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Research Projects

Bioinformatics & Functional Genomics

The new era of large-scale experimental methods in molecular biology has transformed it into an information-based science, making bioinformatics an integral part of genomic research. The research focus of the Laboratory of Bioinformatics and Functional Genomics is the development of integrated computational and experimental technologies for the study of gene function and regulation in biological systems through analysis, modeling, and visualization of heterogeneous biological data. The is is a joint laboratory with the Department of Computer Science and the Lewis-Sigler Institute for Integrative Genomics.

Faculty and Graduate Students: Olga Troyanskaya
Research Areas: Computational Biology

CASS: Content-Aware Search System

This project investigates how to build an efficient, high-quality content-based similarity search engine for feature-rich (non-text) data, which has dominated the increasing volume of digital information. The research topics include sketch construction, indexing for similarity search, distance functions for different feature-rich data types, integration with attribute-based search tools, content-addressable and searchable storage system, and Memex systems. The current toolkit is used to construct search systems for four data types including audio recordings, digital photos, 3D shapes, and genomic micro-array data.

Faculty and Graduate Students: Moses Charikar, Perry Cook, Kai Li, Olga Troyanskaya
Research Areas: Systems

CertiCoq: Principled Optimizing Compilation of Dependently Typed Programs

The CertiCoq project aims to build a proven-correct compiler for dependently-typed, functional languages, such as Gallina—the core language of the Coq proof assistant. A proved-correct compiler consists of a high-level functional specification, machine-verified proofs of important properties, such as safety and correctness, and a mechanism to transport those proofs to the generated machine code. The project exposes both engineering challenges and foundational questions about compilers for dependently-typed languages.

Faculty and Graduate Students: Andrew Appel, Olivier Savary Belanger, Zoe Paraskevopoulou

Computational Molecular Biology

My group develops algorithms for a diverse set of problems in computational molecular biology. We are particularly interested in predicting specificity in protein interactions and uncovering how molecular interactions and functions vary across context, organisms and individuals. We leverage high-throughput biological datasets in order to develop data-driven algorithms for predicting protein interactions and specificity; for analyzing biological networks in order to uncover cellular organization, functioning, and pathways; for uncovering protein functions via sequences and structures; and for analyzing proteomics and sequencing data. An appreciation of protein structure guides much of our research.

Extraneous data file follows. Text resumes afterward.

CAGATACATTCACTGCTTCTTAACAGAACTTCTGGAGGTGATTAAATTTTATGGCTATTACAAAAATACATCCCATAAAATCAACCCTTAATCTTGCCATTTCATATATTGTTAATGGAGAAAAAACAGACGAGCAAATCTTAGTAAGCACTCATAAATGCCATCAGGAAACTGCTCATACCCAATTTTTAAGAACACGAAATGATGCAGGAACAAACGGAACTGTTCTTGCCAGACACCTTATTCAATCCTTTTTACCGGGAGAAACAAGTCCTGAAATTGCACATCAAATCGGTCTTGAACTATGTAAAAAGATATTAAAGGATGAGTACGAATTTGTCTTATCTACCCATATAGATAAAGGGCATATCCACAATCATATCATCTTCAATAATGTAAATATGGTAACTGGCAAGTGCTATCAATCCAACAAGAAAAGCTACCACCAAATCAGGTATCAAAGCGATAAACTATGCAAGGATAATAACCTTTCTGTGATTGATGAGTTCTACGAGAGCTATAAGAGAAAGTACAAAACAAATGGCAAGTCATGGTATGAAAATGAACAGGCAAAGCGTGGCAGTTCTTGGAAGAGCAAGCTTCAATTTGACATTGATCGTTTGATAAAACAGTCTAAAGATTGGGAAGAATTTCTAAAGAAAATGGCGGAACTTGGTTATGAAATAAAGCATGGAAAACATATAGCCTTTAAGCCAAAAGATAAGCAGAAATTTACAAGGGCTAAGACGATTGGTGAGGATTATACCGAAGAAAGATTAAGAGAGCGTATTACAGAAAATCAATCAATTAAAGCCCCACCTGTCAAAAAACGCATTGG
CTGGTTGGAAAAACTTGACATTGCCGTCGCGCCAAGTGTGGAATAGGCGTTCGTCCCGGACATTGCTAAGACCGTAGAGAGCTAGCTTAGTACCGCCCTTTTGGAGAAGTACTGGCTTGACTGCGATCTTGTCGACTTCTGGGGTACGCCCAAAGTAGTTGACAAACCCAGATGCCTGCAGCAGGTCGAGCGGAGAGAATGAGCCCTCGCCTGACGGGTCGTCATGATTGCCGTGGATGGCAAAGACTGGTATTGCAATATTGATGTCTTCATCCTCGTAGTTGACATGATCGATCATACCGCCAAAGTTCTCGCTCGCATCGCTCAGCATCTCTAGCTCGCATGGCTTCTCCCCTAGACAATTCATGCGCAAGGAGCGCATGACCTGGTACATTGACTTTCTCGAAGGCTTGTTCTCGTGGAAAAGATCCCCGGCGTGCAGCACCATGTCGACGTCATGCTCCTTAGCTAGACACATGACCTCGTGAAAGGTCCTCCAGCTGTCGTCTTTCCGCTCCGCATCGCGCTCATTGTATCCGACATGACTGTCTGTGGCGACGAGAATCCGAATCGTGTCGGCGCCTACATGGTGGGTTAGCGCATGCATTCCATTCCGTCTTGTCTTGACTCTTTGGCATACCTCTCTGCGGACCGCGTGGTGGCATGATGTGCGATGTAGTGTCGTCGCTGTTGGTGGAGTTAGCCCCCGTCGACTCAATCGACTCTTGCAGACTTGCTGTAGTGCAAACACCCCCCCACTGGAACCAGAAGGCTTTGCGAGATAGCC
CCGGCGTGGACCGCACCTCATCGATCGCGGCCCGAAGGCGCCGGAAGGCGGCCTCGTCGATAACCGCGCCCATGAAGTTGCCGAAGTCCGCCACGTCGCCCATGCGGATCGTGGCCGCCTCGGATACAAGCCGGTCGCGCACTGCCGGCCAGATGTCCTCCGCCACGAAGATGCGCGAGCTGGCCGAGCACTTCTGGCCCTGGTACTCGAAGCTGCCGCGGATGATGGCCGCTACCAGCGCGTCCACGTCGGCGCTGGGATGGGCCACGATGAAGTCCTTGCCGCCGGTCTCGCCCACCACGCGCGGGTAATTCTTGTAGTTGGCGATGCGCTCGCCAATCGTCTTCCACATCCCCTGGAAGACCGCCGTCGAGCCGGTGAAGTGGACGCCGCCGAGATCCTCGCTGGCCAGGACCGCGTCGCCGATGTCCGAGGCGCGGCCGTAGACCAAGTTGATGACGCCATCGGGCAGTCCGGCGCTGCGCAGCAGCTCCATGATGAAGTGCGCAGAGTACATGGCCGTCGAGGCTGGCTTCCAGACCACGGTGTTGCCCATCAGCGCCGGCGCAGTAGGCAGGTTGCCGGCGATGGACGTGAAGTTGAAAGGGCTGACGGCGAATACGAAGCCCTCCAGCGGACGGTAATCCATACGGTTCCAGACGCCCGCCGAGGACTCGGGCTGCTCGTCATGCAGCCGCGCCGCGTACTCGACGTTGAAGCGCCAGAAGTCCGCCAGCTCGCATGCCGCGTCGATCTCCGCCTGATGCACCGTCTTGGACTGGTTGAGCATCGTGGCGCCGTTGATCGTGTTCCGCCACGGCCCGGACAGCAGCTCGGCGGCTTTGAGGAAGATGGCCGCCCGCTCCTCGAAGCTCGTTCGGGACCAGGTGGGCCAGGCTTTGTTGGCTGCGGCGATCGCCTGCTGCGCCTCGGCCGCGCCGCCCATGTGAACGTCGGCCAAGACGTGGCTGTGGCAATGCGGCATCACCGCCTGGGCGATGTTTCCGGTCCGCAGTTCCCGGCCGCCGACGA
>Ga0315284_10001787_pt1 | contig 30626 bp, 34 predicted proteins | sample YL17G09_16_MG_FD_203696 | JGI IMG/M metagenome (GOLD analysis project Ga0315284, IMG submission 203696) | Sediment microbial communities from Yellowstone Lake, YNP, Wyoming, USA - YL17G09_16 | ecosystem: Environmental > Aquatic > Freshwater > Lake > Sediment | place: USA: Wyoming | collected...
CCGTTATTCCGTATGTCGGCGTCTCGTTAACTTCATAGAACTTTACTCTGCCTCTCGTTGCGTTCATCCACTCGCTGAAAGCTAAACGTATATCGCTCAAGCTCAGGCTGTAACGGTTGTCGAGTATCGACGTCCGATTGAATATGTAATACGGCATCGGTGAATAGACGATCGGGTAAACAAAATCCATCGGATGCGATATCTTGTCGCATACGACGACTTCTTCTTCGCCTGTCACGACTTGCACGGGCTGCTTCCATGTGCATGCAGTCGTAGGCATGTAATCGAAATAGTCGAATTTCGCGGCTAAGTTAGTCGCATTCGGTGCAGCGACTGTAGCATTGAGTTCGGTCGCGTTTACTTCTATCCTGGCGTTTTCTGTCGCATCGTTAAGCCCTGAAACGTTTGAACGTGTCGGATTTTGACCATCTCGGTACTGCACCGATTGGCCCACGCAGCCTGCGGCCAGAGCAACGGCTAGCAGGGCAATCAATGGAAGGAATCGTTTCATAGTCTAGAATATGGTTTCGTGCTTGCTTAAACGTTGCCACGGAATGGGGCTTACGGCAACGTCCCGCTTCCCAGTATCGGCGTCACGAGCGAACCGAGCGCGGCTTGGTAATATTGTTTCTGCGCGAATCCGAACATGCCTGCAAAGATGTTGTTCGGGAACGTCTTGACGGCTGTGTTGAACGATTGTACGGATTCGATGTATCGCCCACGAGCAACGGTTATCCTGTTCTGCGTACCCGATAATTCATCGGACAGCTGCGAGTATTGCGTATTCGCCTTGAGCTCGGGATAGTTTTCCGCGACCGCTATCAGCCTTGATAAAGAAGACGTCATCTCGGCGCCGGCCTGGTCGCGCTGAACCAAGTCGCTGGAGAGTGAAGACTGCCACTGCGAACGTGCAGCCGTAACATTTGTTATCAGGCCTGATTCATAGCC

Faculty and Graduate Students: Mona Singh, Dario Ghersi, Borislav Hristov, Shilpa Nadimpalli Kobren, Pawel Przytycki, Joshua Wetzel
Research Areas: Computational Biology

Computational Neuroscience

The Seung Lab uses techniques from machine learning and social computing to extract brain structure from light and electron microscopic images.

Faculty and Graduate Students: Sebastian Seung
Research Areas: Machine Learning

Cryptocurrencies and blockchains

Cryptocurrencies and blockchains

Faculty and Graduate Students: Arvind Narayanan

Enterprise and data-center networks

Enterprise and data-center networks

Faculty and Graduate Students: Jennifer Rexford
Research Areas: Systems

Epigenome-wide association studies

We are currently developing methods for performing epigenome-wide scans for association of methylation status with phenotypes of interest.

Faculty and Graduate Students: Barbara Engelhardt
Research Areas: Computational Biology

Eyewire

EyeWire is a game to map the brain from Seung Lab at MIT. Anyone can play and you need no scientific background. Over 130,000 people from 145 countries already do. Together we are mapping the 3D structure of neurons; advancing our quest to understand ourselves.